Looking back, 1993 probably saw the end of more eras than it did beginnings. Little did we know at the time, but adventure bikes like the GS would replace sports tourers as the all-rounders of choice, while the ‘Blade and Ducati V-twins had started the demise of the 750cc inline four sportsbike.
Another modern day legend making an inauspicious debut in 1993 was Triumph’s Tiger 900. Tiger had been a famous name in the history of the British brand. Entrepreneur John Bloor had bought the brand in 1983, but production at the new factory in Hinckley had only just started up in 1991. It was Triumph’s first adventure bike, or dual purpose as they were termed at the time. Physically, the Tiger 900 was a huge machine, a 900cc triple which would earn a cult following and the nickname ‘Steamer’ due to the way in which hot vapours would rise from the radiator when ridden off road. The Tiger would go on to be an ever present nameplate in the Triumph range, becoming more manageable and mainstream over the decades.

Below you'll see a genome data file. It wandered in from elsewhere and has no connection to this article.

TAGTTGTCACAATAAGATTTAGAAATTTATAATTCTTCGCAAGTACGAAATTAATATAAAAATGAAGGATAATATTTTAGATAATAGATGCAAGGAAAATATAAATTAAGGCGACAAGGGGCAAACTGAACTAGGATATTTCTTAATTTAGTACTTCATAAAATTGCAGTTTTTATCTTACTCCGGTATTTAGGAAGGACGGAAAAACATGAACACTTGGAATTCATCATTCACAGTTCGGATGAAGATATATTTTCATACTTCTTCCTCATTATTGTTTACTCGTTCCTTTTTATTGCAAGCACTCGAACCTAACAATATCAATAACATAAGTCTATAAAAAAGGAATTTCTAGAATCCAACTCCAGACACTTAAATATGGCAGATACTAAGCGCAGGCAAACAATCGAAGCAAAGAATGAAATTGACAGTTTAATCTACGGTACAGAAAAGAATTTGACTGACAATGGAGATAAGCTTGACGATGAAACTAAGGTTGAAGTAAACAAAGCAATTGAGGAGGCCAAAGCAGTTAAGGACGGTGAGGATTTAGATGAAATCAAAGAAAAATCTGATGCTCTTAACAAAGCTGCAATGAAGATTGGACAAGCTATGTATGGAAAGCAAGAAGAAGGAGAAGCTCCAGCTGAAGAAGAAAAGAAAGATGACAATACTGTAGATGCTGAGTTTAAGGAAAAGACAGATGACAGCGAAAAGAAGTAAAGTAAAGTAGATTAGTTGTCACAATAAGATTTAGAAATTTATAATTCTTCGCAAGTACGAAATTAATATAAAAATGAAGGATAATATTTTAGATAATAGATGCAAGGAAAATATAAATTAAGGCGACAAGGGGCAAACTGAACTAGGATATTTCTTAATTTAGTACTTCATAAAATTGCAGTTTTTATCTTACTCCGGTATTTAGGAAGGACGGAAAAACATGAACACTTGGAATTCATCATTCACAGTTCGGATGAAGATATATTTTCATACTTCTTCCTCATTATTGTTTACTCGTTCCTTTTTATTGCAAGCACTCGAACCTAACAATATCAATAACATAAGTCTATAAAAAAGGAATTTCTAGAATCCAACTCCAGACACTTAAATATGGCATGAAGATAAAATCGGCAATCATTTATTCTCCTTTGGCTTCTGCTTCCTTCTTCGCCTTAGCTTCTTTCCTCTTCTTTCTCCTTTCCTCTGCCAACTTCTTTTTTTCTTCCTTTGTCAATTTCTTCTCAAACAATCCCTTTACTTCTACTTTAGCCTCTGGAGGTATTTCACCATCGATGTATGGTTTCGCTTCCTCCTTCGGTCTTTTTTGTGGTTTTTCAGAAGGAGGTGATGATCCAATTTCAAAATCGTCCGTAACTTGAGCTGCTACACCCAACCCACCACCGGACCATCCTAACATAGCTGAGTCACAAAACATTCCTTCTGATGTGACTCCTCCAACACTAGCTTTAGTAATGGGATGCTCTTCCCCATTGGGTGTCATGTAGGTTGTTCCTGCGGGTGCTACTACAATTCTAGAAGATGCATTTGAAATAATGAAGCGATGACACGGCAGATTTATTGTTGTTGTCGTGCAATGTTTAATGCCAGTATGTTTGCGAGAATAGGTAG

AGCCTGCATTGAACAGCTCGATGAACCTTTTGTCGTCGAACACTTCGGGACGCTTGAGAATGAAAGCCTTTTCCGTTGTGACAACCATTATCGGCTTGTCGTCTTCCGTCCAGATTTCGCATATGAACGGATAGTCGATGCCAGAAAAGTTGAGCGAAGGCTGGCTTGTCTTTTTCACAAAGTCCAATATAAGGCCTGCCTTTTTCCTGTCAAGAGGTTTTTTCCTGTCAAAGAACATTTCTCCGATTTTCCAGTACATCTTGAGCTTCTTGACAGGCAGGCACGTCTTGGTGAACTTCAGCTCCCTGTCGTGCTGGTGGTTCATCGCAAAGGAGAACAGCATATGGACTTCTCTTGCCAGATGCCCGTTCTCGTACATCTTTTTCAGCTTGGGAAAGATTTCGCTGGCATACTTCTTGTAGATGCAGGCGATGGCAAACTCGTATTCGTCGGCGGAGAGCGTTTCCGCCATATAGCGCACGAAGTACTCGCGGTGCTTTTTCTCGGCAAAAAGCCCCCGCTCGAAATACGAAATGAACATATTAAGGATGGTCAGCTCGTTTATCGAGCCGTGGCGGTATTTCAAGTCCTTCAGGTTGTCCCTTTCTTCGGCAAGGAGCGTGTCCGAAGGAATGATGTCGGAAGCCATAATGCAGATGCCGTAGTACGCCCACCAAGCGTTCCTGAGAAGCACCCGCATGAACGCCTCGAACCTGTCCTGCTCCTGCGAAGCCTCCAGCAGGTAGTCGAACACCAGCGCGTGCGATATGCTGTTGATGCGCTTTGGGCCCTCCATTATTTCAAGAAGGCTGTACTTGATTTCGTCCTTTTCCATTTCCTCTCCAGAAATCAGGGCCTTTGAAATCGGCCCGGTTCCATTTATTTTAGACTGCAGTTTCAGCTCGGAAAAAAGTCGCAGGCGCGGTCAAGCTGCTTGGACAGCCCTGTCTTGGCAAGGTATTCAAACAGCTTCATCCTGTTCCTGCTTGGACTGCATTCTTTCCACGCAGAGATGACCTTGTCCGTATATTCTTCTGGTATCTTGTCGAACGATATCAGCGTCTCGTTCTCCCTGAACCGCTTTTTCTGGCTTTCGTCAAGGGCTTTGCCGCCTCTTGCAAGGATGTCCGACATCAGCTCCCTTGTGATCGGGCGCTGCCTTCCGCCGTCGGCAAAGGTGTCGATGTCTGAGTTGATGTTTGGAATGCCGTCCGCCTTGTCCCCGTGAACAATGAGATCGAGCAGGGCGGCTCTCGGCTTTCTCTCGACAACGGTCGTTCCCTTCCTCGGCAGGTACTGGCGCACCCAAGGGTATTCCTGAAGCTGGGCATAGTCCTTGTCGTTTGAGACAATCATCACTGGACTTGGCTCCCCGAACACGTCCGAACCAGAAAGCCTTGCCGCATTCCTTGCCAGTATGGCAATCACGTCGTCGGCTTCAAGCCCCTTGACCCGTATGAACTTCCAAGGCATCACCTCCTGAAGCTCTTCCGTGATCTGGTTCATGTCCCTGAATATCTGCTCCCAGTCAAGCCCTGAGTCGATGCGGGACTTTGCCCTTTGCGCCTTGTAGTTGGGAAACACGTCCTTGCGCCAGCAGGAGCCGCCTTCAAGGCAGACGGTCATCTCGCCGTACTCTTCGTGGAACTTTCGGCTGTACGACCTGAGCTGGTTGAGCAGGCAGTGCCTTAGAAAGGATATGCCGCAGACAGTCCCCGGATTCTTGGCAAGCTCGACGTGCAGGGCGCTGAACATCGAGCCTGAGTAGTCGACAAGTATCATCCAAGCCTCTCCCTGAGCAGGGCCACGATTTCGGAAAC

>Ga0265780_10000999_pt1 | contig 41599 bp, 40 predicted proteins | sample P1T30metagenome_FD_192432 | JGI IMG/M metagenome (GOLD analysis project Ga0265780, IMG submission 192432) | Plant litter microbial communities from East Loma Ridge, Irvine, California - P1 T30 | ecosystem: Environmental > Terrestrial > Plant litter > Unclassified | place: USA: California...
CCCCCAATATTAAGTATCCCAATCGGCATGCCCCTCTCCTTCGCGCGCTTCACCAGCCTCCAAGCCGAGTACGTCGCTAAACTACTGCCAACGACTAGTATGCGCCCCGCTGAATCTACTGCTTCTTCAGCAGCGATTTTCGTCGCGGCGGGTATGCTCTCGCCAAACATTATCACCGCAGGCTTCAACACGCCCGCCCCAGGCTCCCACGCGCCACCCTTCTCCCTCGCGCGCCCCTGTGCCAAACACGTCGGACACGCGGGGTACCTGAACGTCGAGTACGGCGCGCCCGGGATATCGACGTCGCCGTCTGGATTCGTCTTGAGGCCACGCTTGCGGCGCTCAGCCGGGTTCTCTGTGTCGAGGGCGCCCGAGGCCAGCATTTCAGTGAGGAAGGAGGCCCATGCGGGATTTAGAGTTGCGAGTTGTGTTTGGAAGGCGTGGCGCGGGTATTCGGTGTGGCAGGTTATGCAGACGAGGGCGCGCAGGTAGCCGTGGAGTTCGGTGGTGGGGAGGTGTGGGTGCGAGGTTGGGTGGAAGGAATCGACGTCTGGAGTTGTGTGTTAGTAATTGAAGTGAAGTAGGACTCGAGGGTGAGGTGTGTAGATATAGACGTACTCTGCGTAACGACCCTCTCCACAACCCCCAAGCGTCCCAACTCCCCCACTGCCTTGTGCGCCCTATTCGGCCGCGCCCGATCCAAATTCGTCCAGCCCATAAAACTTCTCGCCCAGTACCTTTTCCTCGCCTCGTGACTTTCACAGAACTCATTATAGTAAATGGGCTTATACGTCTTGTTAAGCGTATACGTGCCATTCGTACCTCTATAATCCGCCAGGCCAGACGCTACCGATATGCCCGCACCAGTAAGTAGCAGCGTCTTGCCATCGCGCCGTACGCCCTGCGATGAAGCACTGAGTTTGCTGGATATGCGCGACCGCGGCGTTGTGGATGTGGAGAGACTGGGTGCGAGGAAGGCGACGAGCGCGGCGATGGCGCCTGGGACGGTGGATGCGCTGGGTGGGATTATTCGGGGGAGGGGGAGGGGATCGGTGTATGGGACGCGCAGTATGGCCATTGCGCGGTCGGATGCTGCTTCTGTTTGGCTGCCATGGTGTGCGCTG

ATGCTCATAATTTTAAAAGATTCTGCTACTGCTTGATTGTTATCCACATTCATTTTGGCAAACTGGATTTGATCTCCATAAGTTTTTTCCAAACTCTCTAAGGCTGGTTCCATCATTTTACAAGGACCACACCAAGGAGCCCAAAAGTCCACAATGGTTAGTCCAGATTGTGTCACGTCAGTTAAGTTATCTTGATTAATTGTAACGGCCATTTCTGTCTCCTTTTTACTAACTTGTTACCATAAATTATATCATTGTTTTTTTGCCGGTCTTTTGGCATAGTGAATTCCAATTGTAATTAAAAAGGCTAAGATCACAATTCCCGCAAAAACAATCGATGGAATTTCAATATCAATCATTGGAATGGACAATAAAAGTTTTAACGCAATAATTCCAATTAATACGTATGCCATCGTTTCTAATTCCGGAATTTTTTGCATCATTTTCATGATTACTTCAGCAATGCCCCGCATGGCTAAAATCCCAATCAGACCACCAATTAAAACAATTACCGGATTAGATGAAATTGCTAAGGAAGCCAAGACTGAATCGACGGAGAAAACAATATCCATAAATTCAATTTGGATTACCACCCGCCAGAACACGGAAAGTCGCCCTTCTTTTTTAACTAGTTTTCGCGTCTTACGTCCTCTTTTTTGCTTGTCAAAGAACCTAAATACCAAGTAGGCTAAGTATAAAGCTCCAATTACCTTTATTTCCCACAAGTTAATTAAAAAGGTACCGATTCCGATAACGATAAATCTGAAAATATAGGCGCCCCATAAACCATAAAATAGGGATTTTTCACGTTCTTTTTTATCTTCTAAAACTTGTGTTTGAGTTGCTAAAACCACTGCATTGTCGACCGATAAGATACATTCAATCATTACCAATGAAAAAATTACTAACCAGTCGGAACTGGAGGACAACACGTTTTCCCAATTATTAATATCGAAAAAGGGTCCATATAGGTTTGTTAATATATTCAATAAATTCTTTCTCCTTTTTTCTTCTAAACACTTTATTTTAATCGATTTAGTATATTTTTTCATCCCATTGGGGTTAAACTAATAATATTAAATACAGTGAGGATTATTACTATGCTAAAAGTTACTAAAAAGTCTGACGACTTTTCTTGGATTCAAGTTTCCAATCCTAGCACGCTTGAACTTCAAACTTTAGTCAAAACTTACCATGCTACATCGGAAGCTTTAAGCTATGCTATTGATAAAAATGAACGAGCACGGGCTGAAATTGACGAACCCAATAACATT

The winter of 1993 was an exciting time for new bike lovers, with a whole host of ground breaking new models announced. Triumph used the 1993 Paris show to unveil the Speed Triple, a stripped down Daytona based on a concept by the company’s Italian importer. Like Ducati’s Monster, it was seen as something of a parts bin special at the time, it would also go on to become a core model and a permanent fixture in the Triumph range ever since.
Thirty years ago we were also enjoying the last hurrah of the two-stroke. Grand Prix racing still ran the smokers and the 1993 British 500cc Grand Prix, held at Donington Park, was a corker. It was remembered both for the big three rider crash on the first lap, which wiped out Mick Doohan and the Suzukis of Alex Barros and Kevin Schwantz, and Brit Niall Mackenzie’s stunning podium finish on a private Yamaha – passing wildcard Foggy on the last lap. Loris Capirossi won the race, his first victory in the premier class.
Kawasaki may have ended production of the feisty KR-1S at the end of 1992, but GP replica two-strokes continued to be strong sellers. Suzuki’s RGV250 continued to be a popular sportsbike with younger riders, and with Schwantz winning the 1993 500cc Grand Prix title on an RGV500, his legendary ‘Lucky Strike’ livery appeared on a number of modified road bikes.
Indeed small capacity sports bikes were all over the place in 1993. Grey imports from Japan saw a plethora of tiny sub-400cc race replicas, most of which were models not officially imported to the UK. Honda’s NSR250 and VFR400R (NC30), Kawasaki’s ZXR400 and Yamaha’s TZR and FZRs were brought in by the container load and provided cheap sports bikes for the masses.
Of course, most of these bikes from 1993 have failed to stand the test of time. If you still have one, congratulations. You now own a vintage motorcycle!